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Pa. town’s immigration law falls in court
Federal role infringed, judges rule
Question of the Day
A federal appeals court on Thursday struck down a Pennsylvania town’s immigration ordinances as infringing on the federal government’s right to control immigration rules, adding more fuel to the heated battle over how far states and localities can go in trying to push out illegal immigrants.
The 3rd U.S. Circuit Court of Appeals ruled that Hazleton, in northeastern Pennsylvania, cannot require landlords to check renters’ immigration status, nor can it require businesses to use an electronic database to check whether potential employees are authorized to work.
“Hazleton has placed a priority on deterring employment of unauthorized aliens, but failed to concern itself with the costs its ordinance imposes on employers and on work-authorized aliens,” the three-judge panel wrote.
The decision conflicts with a ruling from the 9th U.S. Circuit Court of Appeals, which upheld an Arizona law requiring businesses to use the electronic database, called E-Verify. The federal government considers E-Verify voluntary for most businesses, though it does require the system’s use for federal contractors and subcontractors.
Having conflicting decisions from appeals courts increases the chances that the Supreme Court eventually will decide the cases.
State and local immigration rules have become a major battle point in immigration, with Arizona’s law to require police to perform immigration checks being the latest, and most heated, flash point. The Obama administration sued to block that law, and a district judge in Phoenix has issued an injunction on many of the key provisions.
But for some time, states and localities have been trying to write regulations attempting to discourage the hiring of illegal immigrants. Hazleton, which adopted its ordinances four years ago, was one of the first.
“I’m not disillusioned by this ruling. We knew this would not be the last stop on this journey,” said Hazleton Mayor Lou Barletta, who is the Republican nominee for a seat in Congress.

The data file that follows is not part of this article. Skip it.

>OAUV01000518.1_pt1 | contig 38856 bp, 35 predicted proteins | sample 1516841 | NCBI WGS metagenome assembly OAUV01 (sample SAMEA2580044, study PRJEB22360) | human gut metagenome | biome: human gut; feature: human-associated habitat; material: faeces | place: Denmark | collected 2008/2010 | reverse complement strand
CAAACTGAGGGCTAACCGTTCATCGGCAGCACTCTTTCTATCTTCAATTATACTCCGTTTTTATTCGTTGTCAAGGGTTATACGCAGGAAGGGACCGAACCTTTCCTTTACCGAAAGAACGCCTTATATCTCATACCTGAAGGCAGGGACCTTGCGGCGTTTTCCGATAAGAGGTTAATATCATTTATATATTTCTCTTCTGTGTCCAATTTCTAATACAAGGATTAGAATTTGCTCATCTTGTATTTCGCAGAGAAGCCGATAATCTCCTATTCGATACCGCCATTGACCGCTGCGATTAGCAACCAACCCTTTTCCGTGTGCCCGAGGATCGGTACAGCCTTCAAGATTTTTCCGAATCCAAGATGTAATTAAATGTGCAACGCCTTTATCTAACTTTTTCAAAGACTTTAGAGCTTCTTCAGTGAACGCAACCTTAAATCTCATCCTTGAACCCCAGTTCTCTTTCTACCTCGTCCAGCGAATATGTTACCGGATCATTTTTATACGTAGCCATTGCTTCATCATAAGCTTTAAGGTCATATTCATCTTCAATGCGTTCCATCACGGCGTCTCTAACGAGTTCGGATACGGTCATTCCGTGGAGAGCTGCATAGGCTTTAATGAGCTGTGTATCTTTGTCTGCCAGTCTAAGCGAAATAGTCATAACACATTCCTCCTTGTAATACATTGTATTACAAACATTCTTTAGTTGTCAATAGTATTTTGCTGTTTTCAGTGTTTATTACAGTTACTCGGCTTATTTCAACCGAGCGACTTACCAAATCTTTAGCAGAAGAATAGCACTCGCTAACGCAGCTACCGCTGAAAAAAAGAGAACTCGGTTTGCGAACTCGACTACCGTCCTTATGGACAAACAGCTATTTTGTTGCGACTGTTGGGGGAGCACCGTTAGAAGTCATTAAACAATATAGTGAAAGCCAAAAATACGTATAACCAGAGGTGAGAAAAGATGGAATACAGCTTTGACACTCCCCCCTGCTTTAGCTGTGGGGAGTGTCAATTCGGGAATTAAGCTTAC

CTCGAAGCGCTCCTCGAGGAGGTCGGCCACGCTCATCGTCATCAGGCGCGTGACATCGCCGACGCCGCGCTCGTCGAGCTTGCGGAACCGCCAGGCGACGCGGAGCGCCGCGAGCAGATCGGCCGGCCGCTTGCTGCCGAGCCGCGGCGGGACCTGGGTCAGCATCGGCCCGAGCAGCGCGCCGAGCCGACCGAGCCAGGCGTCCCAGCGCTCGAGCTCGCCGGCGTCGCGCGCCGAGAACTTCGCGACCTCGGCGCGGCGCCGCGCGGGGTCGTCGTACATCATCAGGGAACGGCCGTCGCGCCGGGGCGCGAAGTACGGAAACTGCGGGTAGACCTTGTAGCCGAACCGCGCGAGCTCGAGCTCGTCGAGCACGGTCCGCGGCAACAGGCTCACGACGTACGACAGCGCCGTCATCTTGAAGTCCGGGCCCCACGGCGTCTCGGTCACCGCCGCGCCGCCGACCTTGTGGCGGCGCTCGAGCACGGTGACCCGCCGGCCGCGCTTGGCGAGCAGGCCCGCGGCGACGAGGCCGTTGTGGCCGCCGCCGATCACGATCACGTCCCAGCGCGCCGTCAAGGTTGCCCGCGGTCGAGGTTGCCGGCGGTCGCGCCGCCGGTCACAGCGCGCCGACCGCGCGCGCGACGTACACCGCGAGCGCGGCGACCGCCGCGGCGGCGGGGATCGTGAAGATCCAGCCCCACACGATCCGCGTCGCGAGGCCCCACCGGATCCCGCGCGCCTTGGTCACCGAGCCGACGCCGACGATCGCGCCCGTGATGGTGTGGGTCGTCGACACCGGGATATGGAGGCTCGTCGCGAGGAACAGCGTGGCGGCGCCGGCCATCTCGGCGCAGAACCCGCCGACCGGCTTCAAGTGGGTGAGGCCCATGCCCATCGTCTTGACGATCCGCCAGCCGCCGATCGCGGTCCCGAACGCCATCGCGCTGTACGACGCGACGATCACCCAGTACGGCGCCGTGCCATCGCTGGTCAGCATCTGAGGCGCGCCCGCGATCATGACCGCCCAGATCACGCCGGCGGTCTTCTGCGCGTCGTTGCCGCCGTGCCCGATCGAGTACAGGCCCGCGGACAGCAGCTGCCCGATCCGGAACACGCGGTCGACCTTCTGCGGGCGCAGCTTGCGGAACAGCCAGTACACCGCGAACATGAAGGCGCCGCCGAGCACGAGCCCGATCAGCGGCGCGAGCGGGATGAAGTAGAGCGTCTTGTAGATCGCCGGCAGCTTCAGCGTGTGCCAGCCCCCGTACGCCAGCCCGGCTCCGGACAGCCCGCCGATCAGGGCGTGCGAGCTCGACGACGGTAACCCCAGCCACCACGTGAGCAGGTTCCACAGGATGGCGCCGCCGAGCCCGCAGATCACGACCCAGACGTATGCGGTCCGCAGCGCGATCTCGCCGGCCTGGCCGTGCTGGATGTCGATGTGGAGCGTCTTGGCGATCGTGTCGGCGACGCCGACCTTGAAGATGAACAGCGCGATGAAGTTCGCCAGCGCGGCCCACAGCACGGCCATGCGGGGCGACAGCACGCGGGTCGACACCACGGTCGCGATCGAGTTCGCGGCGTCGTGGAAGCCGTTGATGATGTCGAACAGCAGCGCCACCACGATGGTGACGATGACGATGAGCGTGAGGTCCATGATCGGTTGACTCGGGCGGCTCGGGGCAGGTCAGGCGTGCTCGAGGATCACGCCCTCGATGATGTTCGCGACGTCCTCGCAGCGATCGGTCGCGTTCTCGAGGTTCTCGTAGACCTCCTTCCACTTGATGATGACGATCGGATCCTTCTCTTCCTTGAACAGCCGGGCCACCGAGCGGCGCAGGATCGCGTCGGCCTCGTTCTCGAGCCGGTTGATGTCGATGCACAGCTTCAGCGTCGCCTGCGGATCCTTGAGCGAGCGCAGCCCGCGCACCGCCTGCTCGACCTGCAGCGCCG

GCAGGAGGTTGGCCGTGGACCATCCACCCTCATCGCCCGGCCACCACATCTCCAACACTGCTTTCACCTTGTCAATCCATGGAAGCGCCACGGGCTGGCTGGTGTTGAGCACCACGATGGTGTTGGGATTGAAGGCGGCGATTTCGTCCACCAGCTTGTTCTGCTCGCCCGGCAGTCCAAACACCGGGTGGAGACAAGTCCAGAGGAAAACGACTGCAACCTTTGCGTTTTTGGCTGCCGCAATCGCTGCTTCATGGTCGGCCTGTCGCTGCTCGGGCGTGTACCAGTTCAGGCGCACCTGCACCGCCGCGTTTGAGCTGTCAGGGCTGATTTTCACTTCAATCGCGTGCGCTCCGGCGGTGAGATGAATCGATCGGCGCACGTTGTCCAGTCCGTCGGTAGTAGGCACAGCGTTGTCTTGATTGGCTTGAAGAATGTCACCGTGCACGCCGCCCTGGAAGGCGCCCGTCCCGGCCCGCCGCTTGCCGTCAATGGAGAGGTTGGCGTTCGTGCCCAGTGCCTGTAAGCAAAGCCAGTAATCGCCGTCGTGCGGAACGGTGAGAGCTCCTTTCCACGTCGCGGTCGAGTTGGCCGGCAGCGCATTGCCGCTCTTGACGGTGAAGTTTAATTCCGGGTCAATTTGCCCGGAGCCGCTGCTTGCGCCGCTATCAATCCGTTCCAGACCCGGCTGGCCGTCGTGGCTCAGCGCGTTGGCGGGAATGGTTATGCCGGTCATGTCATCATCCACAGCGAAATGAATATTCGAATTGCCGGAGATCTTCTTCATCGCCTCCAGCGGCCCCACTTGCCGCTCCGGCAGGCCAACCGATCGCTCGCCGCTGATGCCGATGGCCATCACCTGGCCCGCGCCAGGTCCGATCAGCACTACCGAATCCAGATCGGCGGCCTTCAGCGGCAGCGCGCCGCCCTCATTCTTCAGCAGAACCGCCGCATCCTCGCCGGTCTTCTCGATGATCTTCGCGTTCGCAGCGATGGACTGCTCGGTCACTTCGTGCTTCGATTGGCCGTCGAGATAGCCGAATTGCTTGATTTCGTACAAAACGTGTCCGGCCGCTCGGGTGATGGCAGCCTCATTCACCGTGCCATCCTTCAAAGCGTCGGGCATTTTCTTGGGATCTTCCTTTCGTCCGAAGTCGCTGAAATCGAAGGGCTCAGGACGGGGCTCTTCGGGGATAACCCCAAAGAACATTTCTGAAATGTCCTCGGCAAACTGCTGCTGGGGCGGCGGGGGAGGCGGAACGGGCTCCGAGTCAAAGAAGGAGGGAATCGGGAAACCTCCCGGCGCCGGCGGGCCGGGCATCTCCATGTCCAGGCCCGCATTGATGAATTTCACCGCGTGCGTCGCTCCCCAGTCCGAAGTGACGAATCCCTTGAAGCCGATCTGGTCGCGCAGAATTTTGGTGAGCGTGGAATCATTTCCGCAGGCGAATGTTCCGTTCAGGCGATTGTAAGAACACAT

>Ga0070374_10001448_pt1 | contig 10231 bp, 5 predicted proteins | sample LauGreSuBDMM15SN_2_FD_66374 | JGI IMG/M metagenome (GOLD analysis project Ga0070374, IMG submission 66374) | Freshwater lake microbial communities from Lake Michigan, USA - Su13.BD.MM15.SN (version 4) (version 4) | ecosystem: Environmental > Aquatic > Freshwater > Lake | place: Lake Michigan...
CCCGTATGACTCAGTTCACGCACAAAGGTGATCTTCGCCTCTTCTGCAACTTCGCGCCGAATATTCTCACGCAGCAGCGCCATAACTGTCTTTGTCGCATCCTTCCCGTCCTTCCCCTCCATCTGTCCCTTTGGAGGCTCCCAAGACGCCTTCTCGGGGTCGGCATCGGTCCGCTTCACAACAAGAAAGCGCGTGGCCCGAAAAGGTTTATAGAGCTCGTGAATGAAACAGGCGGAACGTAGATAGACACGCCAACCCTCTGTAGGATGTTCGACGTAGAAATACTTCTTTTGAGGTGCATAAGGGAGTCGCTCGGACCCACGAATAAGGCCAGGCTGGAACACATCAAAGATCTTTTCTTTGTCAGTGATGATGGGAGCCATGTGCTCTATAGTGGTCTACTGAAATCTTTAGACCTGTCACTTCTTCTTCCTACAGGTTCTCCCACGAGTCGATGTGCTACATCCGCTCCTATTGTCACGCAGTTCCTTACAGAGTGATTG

Over the past 10 years, Hazleton saw an influx of Hispanic residents, and the American Civil Liberties Union of Pennsylvania, which joined in suing Hazleton, said the new rules were designed to push them back out of the town.
“Hazleton’s discriminatory law decimated a town that used to be bustling with life and commerce,” said Vic Walczak, legal director of the ACLU of Pennsylvania.
Hazleton tried to go further than just cracking down on employers by requiring landlords to check to see if their renters were in the country legally.
But the court on Thursday said that infringes on the federal government’s constitutional power to determine who can reside in the country.
“It appears plain that the purpose of these housing provisions is to ensure that aliens lacking legal immigration status reside somewhere other than Hazleton,” the panel said. “It is this power to effectively prohibit residency based on immigration status that is so clearly within the exclusive domain of the federal government.”
The judges said federal law makes provisions for a long legal process for removing illegal immigrants and allows immigration judges and federal authorities the leeway to let them stay. None of those safeguards are present in the Hazleton rules.
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About the Author
Stephen Dinan can be reached at email@example.com.
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